Call it ignorance, call it the prejudice of a polenta-eating northerner, but I expected that Palermo’s downtown – the poorer, dilapidated streets of La Kalsa and Borgo Vecchio – be inhabited by old men wearing coppolas and corduroys, leathery faces and bendy legs, sitting outside with expressions as stony as an Easter Island moai. Once again, I was wrong.
Click on any photo to start the slideshow.
Doorbells, in La Kalsa, yield a microcosm of surnames: pure Sicilian ones and a whirlwind tour of the Subcontinent with Bengali, Punjabi and Tamil names written in scrupulous all-caps. A CISL branch – the Catholic trade union – has notices written in Italian and Bangla abugida.
The narrow streets facilitate a tentative, un-scripted and spontaneous integration, haphazard and chaotic as most things are in Italy. Volunteers at an ophthalmology clinic chat with an African family; a group of friends of different ethnicities pose for Instagram snaps at the port, speaking with the same accent, the same wide vowels. Mixed couples walk under umbrellas during a brief and unexpected squall.
Click on any photo to start the slideshow.
There’s an ease in all this, suggesting that this isn’t Palermo’s first rodeo. And it’s true: everyone, from the Phoenicians to the Americans, has been here. Muslim carpenters built the monastery of the Eremiti, garnishing it with red domes and spikes as the mosques in which they prayed. Verse 54 of the 7th Surah of the Koran is carved on a pillar of the city’s cathedral. A man bundles his children and beach paraphernalia into a Jeep; his right forearm emblazoned with the tattoo of a crucifix; on the left is a sentence in Arabic.
Click on any photo to start the slideshow.
– § –
There are two stereotypes, when discussing the South, I don’t want to fall into: mafia and laziness. One is a lot harder to dodge than the other and, try as much as I do, I find myself falling into the latter. North of the Vucciria market, now a skeleton of the former self that enthralled Peter Robb and Leonardo Sciascia, is a block of tightly-packed houses left untouched from the days when the Allied forces, in 1943, bombed the city; not far from there is a small shrine left by a pious hand asking for help from the Almighty to clear the city of the rubbish. I wish to be able to say that my mind didn’t run to a Lombard phrase, “bun de fà nient”, good-for-nothing, that my grandma used when seeing these behaviours, but I’d be lying.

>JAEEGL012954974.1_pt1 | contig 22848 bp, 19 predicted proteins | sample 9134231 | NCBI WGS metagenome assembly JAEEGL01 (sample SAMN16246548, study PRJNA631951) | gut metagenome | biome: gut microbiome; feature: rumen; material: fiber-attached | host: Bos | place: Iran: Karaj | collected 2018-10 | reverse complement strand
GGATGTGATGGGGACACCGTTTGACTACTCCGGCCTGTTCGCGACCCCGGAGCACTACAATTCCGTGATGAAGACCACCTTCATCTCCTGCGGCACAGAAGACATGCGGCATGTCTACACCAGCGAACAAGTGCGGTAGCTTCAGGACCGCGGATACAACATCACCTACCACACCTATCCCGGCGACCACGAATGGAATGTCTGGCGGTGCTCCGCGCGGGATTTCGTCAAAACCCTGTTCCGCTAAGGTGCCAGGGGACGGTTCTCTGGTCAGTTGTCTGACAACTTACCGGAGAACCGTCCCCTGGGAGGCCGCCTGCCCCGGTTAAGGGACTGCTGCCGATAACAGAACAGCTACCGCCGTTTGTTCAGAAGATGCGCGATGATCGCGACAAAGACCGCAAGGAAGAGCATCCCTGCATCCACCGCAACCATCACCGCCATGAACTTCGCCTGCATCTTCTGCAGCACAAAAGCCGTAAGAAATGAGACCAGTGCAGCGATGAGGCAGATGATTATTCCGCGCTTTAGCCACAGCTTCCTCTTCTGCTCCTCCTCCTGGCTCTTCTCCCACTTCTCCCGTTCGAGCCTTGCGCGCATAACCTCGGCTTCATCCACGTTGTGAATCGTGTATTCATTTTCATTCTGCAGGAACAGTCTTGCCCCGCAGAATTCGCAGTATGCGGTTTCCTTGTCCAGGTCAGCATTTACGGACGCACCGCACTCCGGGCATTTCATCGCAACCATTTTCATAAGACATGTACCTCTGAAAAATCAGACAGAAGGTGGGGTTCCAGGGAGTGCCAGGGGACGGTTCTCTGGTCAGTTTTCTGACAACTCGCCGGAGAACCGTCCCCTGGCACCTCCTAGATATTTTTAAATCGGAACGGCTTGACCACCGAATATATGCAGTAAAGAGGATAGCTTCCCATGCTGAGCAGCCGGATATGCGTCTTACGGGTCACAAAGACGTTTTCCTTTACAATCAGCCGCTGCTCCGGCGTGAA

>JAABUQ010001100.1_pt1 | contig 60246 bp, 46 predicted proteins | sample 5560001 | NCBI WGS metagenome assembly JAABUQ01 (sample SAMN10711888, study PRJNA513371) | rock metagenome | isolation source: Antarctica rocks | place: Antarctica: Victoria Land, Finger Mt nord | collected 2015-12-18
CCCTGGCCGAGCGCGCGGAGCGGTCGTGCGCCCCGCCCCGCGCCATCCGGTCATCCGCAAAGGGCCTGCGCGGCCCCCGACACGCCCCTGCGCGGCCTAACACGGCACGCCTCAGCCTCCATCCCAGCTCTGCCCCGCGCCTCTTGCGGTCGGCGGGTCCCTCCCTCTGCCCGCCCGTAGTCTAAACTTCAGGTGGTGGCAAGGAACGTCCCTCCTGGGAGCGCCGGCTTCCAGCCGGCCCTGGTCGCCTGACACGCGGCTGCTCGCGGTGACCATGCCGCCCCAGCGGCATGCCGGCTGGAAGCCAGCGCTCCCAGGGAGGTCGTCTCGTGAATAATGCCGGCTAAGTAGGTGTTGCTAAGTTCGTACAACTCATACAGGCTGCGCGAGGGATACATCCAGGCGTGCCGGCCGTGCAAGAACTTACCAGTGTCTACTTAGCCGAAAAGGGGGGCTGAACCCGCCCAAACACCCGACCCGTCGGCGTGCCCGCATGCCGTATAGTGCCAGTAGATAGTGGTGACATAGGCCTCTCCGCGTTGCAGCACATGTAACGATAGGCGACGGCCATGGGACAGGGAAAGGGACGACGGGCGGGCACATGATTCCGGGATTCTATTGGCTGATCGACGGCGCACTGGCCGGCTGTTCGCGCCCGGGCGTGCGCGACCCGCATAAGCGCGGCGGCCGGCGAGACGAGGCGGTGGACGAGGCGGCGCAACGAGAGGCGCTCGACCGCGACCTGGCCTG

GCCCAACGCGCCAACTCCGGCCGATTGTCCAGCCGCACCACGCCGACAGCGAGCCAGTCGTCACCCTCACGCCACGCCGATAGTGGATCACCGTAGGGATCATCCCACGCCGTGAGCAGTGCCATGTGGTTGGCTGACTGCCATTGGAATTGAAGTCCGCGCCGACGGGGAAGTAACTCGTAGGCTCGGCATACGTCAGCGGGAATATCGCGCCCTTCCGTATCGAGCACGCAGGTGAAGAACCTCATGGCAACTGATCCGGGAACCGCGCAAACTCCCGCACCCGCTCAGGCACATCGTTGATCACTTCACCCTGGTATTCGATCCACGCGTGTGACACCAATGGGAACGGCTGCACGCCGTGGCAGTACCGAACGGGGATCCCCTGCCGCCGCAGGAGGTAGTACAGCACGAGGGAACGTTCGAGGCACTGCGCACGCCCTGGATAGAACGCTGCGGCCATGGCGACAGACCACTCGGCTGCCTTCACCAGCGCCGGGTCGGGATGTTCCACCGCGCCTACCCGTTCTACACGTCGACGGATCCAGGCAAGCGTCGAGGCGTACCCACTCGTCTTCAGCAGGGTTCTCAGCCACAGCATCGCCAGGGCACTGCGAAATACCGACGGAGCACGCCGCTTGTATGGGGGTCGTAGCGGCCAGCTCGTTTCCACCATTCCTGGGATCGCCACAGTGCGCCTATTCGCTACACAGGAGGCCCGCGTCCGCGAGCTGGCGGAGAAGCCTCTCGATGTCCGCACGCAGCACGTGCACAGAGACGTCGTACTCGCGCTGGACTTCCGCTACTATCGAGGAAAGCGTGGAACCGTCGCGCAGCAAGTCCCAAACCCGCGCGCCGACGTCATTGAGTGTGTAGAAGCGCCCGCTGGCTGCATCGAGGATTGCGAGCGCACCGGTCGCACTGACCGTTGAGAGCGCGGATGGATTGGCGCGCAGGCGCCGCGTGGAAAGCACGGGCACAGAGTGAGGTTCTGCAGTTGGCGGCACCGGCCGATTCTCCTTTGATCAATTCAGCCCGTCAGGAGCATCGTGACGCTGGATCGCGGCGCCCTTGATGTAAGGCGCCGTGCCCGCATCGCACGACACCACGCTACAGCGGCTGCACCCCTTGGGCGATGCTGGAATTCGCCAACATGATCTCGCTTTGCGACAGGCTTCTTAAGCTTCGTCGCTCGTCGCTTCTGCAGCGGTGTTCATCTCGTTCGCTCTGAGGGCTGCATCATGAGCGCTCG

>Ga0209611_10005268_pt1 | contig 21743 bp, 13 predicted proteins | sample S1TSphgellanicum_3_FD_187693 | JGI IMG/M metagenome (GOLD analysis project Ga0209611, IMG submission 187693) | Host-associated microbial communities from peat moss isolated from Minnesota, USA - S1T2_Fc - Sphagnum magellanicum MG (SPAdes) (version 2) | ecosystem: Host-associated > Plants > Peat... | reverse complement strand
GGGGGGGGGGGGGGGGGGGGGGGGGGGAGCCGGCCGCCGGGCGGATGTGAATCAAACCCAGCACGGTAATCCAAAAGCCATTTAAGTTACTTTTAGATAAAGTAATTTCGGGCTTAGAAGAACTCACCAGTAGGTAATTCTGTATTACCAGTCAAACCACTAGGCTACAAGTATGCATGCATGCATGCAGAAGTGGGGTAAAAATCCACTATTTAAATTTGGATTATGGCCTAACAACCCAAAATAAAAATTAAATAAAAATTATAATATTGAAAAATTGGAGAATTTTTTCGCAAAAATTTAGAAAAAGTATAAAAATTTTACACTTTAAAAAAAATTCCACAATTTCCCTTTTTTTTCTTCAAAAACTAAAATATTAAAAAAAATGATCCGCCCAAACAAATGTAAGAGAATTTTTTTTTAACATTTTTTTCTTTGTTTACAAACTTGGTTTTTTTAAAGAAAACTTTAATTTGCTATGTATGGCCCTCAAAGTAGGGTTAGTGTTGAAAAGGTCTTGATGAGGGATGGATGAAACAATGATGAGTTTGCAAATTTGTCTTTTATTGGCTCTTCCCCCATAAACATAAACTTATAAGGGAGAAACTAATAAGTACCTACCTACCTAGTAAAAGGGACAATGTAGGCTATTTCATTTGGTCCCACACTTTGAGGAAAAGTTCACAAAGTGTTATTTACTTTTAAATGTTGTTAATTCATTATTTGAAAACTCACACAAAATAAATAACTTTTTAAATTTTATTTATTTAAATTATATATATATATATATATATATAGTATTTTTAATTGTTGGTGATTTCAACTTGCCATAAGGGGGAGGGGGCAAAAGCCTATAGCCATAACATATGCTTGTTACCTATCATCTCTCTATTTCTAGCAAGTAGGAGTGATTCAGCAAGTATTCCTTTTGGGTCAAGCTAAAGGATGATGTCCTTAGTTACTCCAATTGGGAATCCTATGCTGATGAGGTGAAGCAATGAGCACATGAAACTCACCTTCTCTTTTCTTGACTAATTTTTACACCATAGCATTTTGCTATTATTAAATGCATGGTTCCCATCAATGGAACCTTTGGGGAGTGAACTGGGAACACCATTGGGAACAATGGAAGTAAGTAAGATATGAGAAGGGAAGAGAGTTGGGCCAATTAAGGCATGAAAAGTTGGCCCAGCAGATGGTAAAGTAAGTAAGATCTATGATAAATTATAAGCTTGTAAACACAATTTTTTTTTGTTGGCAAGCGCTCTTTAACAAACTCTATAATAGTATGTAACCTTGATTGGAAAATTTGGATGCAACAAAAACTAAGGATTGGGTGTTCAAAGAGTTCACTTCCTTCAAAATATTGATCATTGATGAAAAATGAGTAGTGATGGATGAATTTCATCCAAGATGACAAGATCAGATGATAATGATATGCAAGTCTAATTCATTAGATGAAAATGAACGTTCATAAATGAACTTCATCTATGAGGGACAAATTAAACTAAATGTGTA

A sign, outside Judge Borsellino’s birthplace, marks it as the starting point for the rejuvenation – risanamento – of the old town. It’s dated 1993. Naples, Bari, Lecce, Taranto have all accomplished that in a fraction of the time. Palermo hasn’t.
It’s easy to be a pessimist about Sicily, but I’m not. I leave Palermo enthralled and frustrated, amazed and confused, enamoured and disgusted but, above all, optimistic. First impressions are often misleading, but I leave this city knowing that there’s something – the people, the sense of community, an air of go-getting – that tells me that things will get better.
Turn Left At Lenin’s Statue, my first travel book, is out on Amazon. Click here to buy an e-book or a printed copy.